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Cabinet will discuss broadband services and regulation.



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This transcript has been prepared by a source external to the Parliamentary Library.

 

It may not have been checked against the broadcast or in an y other way. Freedom from error, omissions or misunderstandings cannot be guaranteed.

 

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AM

 

Tuesday 5 June 2007

Cabinet will discuss broadband services and regulation

 

TONY EASTLEY: The Federal Cabinet will today discuss what plans it will take on broadband into the next election. 

 

It's understood the Communications Minister, Helen Coonan, will recommend that a panel of experts be set up to develop a framework for faster internet speeds across the country. 

 

As well, the plan will see more public funds go to broadband services in regional and rural Australia, as well as a commitment to change the way the industry is regulated. 

 

Emma Alberici reports. 

 

EMMA ALBERICI: The Australian Competition and Consumer Commission now has two concrete proposals on the table that would give the country access to broadband speeds up to 100 times faster than is currently available. 

 

The problem is that both plans, from Telstra and its rival G9, led by Optus, rely significantly on regulatory reform. 

 

Telstra wants to cut the ACCC out of the process entirely, allowing it to charge its retail competitors whatever it wants to for accessing its infrastructure. Not surprisingly the Government won't have a bar of that. 

 

Communications Minister, Senator Helen Coonan, won't discuss the options she'll be taking to Cabinet today. 

 

Her equal number on the Labor side, on the other hand, was happy to promote his broadband policy, which involves setting up a separate telecommunications network half funded from money taken from the Future Fund and half from private sector funds. 

 

STEPHEN CONROY: Helen Coonan and John Howard, up until today, have refused point blank to accept this argument. They've maintained the argument that the existing framework can solve any problems. Labor's said consistently as part of our plan we accept the need for regulatory change.  

 

We're going to sit down in an open, public tender process, as part of Kevin Rudd's plan, and discuss the need and what needs to be changed in a regulatory sense.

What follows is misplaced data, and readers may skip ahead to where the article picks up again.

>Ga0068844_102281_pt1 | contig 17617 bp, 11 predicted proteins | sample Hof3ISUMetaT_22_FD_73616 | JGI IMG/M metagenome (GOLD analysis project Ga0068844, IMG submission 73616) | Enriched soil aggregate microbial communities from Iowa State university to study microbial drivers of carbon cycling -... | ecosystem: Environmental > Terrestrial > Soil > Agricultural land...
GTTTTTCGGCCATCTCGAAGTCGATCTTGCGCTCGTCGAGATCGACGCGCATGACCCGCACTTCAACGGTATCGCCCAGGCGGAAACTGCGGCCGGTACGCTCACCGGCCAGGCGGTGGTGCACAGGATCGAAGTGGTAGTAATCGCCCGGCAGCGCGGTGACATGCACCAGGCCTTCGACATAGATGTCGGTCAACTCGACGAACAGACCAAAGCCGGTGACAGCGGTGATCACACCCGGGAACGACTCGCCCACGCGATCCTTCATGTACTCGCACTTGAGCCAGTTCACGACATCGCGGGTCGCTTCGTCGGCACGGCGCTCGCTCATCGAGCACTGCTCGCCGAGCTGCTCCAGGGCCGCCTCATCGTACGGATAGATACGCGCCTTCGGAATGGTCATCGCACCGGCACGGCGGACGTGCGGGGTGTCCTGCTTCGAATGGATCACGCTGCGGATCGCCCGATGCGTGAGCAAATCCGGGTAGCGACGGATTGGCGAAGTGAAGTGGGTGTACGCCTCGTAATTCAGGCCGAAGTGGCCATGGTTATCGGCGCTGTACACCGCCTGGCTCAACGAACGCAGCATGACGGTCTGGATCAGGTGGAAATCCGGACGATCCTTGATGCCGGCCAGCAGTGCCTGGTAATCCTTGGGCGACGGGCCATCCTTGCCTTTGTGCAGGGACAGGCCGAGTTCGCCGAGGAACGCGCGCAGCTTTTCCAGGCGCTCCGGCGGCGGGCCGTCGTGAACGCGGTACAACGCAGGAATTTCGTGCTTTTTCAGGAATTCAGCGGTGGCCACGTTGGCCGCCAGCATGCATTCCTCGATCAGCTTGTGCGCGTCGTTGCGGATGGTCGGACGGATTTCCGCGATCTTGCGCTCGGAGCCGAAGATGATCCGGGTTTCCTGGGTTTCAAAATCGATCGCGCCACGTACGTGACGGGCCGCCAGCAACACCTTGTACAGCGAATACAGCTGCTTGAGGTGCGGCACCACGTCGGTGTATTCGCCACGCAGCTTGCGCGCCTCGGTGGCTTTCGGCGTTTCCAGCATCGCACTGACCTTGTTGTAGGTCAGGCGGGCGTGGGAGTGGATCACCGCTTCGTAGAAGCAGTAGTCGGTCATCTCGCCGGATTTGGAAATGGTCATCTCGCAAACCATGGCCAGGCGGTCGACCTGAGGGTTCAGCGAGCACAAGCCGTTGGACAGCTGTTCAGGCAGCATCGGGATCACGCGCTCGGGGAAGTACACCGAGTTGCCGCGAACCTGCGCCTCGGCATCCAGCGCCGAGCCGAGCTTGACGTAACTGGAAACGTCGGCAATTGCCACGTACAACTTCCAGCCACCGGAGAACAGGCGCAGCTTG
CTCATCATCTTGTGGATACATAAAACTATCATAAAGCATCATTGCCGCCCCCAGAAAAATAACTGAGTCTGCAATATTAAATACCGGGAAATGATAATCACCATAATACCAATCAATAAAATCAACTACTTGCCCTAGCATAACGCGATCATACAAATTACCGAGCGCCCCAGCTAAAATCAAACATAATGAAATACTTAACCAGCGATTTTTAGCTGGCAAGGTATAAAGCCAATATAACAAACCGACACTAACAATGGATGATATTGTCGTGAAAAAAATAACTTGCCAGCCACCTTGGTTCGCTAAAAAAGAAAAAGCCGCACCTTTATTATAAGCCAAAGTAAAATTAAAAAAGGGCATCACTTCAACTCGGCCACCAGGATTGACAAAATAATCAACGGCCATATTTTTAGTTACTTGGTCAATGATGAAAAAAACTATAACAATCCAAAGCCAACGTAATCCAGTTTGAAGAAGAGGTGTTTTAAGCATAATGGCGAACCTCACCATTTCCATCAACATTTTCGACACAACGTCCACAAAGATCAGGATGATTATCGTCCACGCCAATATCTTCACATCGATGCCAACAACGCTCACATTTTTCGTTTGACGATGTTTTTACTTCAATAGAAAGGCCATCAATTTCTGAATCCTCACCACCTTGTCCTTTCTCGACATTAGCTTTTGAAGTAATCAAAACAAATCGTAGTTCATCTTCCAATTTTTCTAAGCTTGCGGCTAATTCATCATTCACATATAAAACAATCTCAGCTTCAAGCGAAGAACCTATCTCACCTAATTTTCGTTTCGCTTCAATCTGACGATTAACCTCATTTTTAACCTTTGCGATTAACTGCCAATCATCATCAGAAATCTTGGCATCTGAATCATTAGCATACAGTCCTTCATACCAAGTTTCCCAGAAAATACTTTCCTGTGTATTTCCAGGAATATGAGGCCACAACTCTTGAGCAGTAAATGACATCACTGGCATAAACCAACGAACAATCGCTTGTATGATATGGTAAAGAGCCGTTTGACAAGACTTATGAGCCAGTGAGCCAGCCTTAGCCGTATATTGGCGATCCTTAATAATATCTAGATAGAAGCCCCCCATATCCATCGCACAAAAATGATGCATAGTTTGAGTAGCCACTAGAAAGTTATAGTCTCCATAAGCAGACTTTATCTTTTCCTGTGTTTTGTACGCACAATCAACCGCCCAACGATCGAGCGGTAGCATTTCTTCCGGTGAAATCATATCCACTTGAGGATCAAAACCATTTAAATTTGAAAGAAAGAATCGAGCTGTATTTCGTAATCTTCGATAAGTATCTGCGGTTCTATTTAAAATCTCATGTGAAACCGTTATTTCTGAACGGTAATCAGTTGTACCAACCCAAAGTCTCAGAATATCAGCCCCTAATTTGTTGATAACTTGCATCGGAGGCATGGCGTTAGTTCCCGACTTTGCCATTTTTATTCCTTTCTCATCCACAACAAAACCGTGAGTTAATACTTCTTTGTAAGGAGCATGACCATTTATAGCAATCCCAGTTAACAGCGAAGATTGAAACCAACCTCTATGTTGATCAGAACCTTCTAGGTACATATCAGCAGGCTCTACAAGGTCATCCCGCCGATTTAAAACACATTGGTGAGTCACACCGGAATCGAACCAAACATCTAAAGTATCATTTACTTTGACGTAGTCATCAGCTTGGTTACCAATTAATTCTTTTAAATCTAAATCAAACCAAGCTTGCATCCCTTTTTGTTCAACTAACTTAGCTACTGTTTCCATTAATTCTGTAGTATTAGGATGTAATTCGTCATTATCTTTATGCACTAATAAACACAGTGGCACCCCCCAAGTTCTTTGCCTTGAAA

EMMA ALBERICI: Telstra wants to sideline the ACCC entirely. Is that something you will support? 

 

STEPHEN CONROY: Not at all. The ACCC has an invaluable role here to ensure the national interest is being looked after. That's why it's been so disappointing Helen Coonan's been meeting without the ACCC, with Telstra, behind closed doors. 

 

EMMA ALBERICI: In effect, Labor's plan admits that Telstra can't remain both a wholesale and a retail company. 

 

Opposition Telecommunications Spokesman Stephen Conroy again. 

 

STEPHEN CONROY: Well after 11 years of doing nothing, with just four months to go before a federal election, John Howard is setting up a committee. This is in response to Kevin Rudd announcing a plan to deliver true broadband for 98 per cent of Australians at speeds 40 times faster than Australians are getting now. 

 

EMMA ALBERICI: So does this necessarily require Telstra to give up its infrastructure monopoly? 

 

STEPHEN CONROY: Well Labor's plan would be to create a PPP (public, private partnership) which would deliver equity from the government, along with whoever won the public tender, to create a structure that would go forward and run the network. Labor's plan will guarantee open access for all players. This would ensure no company, whether it be Optus or Telstra, was able to create a monopoly into the future. 

 

EMMA ALBERICI: Independent telecommunications expert, Paul Budde. 

 

PAUL BUDDE: You cannot invest any money, not Telstra, not Optus, no nobody, nor can you spend any, any government funding, if you haven't sorted out the maths regarding regulation. 

 

EMMA ALBERICI: Does it necessarily mean we will need structural separation of Telstra? 

 

PAUL BUDDE: Eventually it's unavoidable. We now see at least half a dozen to a dozen countries around the world moving into that direction. It makes a hell of a lot of sense and therefore eventually it will happen. 

 

Now, already even Sol Trujillo has talked about private equity and possibilities and things like that. Macquarie Bank has been rumoured to be interested in things like that. So, also things are happening, sniffing around Telstra. So eventually something like that needs to happen. 

 

Now, I prefer a, a move by, led by Telstra, you know, to look after its own destiny. But if Telstra is not looking after its own destiny, then it will either be the regulator or it will be private equity companies that actually start assisting Telstra making that sort of decision. 

 

TONY EASTLEY: Paul Budde, telecommunications analyst, ending Emma Alberici's report.